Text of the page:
Understanding Your Credit Score
Banks, credit card companies and other businesses use credit scores to estimate how likely you are to pay back money you borrow. A higher score makes it easier to qualify for a loan or lower interest rates. Many scores range from 300- 850, but different companies use different ranges.
You have many credit scores. You can have more than one score, because:
- Lenders use different scores for different products (mortgages, auto loans, credit cards, insurance, etc.).
- There are many different credit scoring formulas and providers (FICO, Vantage, Beacon, etc.).
- Information can come from different credit reporting sources (Equifax, Experian, TransUnion, etc.).
For example, your credit card score could be different from your home loan score, and the scores you purchase online could be different from both of those.
For some people, these differences aren’t that big. But because lenders use different scores, you might qualify for lower rates with one lender and not another. It can pay to shop around.
Where Do Credit Scores Come From?
Your credit scores are generally based on information in your credit reports. This information is reported by your creditors to credit reporting companies. The three biggest are Equifax, Experian and TransUnion.
Several variables affect your credit score:
- How many credit accounts you have,
- How long you’ve had those accounts,
- How close you are to your credit limit,
- How much credit you have left,
- How often your payments have been late,
- Other factors.
How to Raise Your Credit Score
- Pay your bills on time, every time. One way to make sure your payments are on time is to set up automatic payments or set up electronic reminders. If you have missed payments, get current and stay current.
- Don’t get close to your credit limit. Credit scoring models look at how close you are to being “maxed out,” so try to keep your balances low in proportion to your overall credit limit. Experts advise keeping your use of credit at no more than 30 percent of your total credit limit.
- A long credit history will help your score. Credit scores are based on experience over time. Your score will improve the longer you have credit, open different types of accounts, and pay back what you owe on time.
- Be careful closing accounts. If you close some credit card accounts and put most or all of your credit card balances onto one card, it may hurt your credit score if you are using a high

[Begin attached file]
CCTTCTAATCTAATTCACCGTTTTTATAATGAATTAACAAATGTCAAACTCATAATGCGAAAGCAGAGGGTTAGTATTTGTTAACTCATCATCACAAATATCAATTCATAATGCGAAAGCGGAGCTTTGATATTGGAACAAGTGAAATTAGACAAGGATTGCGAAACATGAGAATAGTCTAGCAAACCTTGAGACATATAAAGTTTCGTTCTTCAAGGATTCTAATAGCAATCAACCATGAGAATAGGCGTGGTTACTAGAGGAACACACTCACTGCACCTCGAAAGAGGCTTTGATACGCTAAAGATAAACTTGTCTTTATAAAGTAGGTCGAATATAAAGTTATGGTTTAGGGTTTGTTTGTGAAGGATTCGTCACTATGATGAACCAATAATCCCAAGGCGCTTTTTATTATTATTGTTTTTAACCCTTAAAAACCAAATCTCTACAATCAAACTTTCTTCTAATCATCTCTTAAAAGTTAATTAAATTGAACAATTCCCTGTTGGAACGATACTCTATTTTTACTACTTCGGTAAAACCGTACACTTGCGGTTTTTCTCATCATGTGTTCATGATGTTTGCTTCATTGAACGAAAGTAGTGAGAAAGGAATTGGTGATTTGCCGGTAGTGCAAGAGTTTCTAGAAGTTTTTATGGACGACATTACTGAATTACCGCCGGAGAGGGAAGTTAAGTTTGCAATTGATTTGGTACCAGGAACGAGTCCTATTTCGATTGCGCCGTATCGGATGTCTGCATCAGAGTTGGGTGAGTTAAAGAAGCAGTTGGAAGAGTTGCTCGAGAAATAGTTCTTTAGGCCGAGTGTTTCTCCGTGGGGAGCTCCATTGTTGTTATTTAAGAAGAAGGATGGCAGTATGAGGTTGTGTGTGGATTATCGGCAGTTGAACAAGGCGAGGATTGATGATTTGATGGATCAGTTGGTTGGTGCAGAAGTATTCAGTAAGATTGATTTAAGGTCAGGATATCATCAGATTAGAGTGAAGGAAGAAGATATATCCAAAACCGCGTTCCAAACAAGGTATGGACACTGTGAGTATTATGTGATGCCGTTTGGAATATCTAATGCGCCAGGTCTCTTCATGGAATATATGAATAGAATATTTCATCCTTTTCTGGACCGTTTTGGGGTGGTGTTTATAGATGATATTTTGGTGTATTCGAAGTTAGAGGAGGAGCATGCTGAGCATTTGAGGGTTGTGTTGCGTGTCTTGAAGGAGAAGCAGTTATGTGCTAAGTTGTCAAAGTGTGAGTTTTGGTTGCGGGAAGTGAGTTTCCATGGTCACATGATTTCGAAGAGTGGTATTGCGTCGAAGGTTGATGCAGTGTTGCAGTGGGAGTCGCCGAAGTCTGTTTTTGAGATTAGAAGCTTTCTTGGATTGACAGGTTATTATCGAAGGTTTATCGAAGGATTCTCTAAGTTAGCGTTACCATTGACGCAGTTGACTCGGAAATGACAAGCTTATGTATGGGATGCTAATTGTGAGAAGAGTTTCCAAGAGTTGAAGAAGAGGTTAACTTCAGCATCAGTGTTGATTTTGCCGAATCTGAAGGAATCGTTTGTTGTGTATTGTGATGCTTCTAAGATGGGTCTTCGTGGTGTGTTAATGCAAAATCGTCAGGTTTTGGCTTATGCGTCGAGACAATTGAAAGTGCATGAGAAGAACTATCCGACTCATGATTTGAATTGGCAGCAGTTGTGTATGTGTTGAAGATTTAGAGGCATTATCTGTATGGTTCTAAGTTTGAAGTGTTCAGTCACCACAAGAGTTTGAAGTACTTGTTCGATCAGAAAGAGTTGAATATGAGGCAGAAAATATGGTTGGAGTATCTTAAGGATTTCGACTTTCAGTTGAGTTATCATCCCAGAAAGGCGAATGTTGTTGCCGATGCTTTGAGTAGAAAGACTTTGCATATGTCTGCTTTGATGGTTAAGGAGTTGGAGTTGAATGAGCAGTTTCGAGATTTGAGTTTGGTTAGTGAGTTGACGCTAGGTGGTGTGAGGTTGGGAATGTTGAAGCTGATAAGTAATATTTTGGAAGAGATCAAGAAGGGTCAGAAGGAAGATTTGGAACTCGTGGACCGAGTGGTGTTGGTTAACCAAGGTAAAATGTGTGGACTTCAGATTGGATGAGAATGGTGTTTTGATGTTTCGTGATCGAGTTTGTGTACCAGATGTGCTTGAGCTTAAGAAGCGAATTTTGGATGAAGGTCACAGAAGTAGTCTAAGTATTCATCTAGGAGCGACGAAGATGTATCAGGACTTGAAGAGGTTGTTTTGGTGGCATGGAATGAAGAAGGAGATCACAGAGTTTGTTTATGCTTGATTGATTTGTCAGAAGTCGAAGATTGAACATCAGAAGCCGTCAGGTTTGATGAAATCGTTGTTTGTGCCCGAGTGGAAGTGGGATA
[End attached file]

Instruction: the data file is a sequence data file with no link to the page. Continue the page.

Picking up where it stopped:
- percentage of your total credit limit. Frequently opening accounts and transferring balances can hurt your score too.
- Only apply for credit you need. Credit scores look at your recent credit activity as an indicator of your need for credit. If you apply for a lot of credit over a short period of time, it may appear that your economic circumstances have changed for the worse.
Your credit report matters as much as your score
Mistakes in your credit reports could hurt your credit history and credit score, so check them regularly. You can get one free credit report from each of the big three credit reporting companies every 12 months. Go to annualcreditreport.com or call 877-322-8228.
When you get your report, look for:
- Mistakes in your name, phone number, or address.
- Loans, credit cards, or other accounts that are not yours.
- Reports saying you paid late when you paid on time.
- Accounts you closed that are listed as open.
- The same item showing up more than once (like an unpaid debt).
How to Fix Mistakes on Your Credit Report
If you find something wrong in your credit report, you may contact both the credit reporting company and the creditor that provided the information. Explain what you think is wrong and why. Include copies of documents that support your dispute. View a copy of our Sample Disputer letter here.
Your credit reports will come with instructions on how to dispute mistakes.
For more detailed information on understanding your credit report and score, visit our online classes. Topics cover everything from banking to basic investing and best of all, most of our classes are free!